Negotiations broke down Friday between members of Virginia’s bipartisan redistricting commission after Democrats and Republicans failed to agree on which proposed maps they should use as a starting point. The meeting ended after Democratic citizen co-chair Greta Harris left. The impasse comes just two days before the commission is supposed to turn in maps for Virginia’s state House and Senate districts.

“At this point, I don’t feel as though all members on the commission are sincere in their willingness to compromise and create fair maps for the Commonwealth of Virginia,” Harris said before leaving. A number of other members also left, effectively ending the meeting because it lacked a quorum. Others wanted to push on. Harris told The Associated Press in an email that she did not resign from the commission, and that she had only left the meeting.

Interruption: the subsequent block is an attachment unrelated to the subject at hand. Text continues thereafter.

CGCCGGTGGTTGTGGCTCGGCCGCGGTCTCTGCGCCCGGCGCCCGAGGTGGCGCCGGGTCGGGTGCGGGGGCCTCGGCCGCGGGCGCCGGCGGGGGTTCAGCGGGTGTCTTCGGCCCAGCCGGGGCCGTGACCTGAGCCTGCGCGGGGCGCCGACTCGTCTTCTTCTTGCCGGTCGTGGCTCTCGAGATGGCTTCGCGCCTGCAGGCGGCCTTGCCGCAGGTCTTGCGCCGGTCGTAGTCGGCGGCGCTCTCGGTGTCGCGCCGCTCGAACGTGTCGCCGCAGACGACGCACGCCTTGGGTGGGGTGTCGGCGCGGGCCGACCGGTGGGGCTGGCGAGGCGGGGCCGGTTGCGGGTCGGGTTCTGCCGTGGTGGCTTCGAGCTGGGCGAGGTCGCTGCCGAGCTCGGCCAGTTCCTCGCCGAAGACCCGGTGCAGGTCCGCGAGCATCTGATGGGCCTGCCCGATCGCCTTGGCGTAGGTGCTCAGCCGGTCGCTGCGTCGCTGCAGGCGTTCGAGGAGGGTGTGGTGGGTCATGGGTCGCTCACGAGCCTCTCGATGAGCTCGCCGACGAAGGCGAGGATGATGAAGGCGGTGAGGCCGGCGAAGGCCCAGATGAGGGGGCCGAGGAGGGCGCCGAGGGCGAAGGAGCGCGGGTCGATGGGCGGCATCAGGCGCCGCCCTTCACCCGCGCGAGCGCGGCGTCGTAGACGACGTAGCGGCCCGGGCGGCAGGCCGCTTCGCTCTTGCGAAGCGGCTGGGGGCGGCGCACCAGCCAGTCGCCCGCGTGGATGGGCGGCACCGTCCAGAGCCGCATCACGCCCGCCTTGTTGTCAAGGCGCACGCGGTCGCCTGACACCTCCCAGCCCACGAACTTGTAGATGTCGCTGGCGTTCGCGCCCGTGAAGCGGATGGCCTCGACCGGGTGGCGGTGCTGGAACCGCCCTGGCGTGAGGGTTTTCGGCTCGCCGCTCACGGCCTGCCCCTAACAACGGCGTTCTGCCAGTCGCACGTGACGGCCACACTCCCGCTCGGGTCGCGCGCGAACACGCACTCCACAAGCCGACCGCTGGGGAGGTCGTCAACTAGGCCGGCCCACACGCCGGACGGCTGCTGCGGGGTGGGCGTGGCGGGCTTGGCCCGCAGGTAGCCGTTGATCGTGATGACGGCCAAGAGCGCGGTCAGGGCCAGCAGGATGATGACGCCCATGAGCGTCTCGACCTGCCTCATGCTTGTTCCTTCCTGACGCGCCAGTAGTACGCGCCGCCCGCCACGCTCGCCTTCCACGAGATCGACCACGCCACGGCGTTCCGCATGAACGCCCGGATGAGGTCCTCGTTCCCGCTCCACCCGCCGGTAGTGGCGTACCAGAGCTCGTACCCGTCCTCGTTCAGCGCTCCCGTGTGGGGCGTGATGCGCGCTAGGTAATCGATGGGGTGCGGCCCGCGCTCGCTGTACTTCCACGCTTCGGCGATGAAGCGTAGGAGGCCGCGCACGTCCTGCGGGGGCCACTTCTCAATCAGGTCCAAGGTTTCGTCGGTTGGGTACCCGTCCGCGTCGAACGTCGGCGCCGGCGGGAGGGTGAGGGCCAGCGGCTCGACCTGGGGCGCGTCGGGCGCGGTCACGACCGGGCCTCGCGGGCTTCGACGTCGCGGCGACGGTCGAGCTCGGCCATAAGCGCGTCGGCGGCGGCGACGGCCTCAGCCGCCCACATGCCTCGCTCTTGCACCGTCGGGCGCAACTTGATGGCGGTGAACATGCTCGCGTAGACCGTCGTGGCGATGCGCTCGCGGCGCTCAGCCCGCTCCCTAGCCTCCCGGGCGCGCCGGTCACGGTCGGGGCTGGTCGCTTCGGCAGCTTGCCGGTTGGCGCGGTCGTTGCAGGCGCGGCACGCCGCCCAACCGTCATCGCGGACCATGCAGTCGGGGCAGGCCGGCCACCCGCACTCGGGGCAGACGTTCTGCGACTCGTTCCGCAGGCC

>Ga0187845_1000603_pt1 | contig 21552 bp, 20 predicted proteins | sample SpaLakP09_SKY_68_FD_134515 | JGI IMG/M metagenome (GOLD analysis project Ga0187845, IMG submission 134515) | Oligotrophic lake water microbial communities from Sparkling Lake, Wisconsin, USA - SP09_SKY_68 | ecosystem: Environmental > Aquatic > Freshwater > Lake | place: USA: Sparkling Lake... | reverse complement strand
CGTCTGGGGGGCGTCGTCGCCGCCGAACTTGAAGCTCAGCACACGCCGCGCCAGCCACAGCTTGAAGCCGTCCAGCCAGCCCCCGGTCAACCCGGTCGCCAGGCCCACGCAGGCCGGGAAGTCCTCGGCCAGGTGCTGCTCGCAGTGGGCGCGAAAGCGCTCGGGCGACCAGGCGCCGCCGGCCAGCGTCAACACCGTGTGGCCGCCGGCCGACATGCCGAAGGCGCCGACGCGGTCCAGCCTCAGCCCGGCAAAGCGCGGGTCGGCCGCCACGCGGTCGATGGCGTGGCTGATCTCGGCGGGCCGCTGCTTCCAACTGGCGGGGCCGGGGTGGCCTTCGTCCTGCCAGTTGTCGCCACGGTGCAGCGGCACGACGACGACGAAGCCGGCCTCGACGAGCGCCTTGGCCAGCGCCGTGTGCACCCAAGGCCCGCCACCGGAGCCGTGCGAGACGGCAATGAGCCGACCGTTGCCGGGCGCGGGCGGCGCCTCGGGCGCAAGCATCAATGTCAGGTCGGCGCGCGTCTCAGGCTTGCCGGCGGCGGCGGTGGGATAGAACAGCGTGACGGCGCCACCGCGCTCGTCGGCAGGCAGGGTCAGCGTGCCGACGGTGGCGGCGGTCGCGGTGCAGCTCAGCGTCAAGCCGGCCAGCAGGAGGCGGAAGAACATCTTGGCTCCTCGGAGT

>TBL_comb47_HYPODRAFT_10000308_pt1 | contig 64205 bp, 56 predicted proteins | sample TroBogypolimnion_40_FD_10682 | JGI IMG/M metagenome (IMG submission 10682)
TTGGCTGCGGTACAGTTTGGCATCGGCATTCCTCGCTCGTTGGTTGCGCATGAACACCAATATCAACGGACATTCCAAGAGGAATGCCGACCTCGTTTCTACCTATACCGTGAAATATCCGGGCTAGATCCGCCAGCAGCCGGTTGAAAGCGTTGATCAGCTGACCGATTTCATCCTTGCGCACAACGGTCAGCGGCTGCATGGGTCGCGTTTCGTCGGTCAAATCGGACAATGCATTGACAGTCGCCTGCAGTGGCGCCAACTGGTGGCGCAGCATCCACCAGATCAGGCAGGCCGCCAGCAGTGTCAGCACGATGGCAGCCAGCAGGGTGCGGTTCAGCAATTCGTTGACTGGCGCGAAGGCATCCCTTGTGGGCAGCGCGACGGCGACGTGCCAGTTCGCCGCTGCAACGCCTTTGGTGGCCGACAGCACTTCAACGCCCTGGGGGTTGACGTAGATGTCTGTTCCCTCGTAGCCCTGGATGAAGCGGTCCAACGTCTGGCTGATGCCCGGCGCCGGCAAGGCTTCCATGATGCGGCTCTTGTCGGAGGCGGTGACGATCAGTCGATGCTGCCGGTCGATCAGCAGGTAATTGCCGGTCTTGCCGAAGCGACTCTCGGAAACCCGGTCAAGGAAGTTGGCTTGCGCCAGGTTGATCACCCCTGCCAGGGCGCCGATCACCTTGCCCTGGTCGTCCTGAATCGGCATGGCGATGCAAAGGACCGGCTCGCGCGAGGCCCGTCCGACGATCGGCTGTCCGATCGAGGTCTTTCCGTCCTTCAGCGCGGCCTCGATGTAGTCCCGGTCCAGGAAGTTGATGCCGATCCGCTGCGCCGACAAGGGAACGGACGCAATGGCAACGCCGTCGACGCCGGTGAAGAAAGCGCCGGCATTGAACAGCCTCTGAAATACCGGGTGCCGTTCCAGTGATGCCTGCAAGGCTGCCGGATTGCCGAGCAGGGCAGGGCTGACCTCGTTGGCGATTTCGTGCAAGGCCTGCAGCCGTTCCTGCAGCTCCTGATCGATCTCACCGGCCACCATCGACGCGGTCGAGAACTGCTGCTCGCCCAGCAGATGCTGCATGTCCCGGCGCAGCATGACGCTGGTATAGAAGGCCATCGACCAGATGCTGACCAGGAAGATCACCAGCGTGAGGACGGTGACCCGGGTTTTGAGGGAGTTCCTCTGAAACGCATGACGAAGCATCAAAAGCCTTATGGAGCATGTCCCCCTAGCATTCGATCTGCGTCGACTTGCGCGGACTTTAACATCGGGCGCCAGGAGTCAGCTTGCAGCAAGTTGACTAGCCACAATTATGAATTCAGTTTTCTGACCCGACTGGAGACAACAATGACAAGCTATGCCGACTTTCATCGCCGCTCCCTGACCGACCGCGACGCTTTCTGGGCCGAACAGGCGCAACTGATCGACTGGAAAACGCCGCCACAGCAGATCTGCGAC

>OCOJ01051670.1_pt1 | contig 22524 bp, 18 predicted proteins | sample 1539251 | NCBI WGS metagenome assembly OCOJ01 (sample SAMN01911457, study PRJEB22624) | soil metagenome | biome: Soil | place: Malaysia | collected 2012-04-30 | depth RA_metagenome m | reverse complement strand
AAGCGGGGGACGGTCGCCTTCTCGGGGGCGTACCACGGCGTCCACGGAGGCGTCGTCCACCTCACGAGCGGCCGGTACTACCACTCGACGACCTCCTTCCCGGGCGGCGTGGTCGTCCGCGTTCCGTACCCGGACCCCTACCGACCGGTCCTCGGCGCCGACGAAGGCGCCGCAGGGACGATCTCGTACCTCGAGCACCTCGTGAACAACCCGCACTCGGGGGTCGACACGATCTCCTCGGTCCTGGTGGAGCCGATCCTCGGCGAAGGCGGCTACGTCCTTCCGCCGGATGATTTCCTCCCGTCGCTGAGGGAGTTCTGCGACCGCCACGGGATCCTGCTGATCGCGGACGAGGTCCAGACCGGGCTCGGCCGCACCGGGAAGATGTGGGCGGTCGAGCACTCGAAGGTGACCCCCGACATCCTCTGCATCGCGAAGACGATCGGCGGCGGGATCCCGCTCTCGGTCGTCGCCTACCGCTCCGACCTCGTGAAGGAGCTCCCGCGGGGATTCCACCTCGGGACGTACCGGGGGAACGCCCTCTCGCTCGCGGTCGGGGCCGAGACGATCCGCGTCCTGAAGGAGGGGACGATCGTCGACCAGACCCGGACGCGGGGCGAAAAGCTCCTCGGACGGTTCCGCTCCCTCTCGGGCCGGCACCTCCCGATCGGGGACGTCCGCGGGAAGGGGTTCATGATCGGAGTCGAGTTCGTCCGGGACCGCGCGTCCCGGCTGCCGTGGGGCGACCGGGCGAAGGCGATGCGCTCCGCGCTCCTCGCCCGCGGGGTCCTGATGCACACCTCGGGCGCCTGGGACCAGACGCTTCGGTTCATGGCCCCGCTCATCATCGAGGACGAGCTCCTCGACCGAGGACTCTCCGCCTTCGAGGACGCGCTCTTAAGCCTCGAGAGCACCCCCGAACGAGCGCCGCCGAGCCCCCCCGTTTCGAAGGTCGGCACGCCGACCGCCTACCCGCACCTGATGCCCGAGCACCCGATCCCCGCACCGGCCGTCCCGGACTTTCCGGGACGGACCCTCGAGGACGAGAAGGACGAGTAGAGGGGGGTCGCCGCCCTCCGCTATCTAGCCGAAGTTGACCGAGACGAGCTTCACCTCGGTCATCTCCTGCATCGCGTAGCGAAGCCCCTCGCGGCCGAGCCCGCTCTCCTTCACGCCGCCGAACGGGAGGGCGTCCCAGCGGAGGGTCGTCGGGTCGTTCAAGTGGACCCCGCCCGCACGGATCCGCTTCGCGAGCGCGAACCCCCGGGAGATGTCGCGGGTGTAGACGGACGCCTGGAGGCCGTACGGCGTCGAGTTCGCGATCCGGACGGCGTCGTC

The commission is tasked with dividing the state’s voters into new legislative and congressional districts, while also trying to ensure that Black and minority voters are given a fair shot to elect candidates of their choice. The 16-member commission is evenly split between Democratic and Republican appointees. And it was already struggling to break a partisan divide before Friday’s impasse. Bipartisan cooperation has proved elusive, not only in Virginia, but in Ohio and New York. Redistricting commissions in all three states are meeting for the first time this year and have seen members splinter into partisan camps.